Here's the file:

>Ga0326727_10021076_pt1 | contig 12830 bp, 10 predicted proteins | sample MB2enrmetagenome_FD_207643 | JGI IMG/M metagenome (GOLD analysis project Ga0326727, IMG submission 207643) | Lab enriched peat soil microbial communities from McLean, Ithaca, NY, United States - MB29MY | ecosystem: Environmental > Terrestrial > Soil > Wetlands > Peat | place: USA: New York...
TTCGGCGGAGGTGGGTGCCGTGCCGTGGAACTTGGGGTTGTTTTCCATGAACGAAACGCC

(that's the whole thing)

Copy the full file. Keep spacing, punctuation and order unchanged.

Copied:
>Ga0326727_10021076_pt1 | contig 12830 bp, 10 predicted proteins | sample MB2enrmetagenome_FD_207643 | JGI IMG/M metagenome (GOLD analysis project Ga0326727, IMG submission 207643) | Lab enriched peat soil microbial communities from McLean, Ithaca, NY, United States - MB29MY | ecosystem: Environmental > Terrestrial > Soil > Wetlands > Peat | place: USA: New York...
TTCGGCGGAGGTGGGTGCCGTGCCGTGGAACTTGGGGTTGTTTTCCATGAACGAAACGCC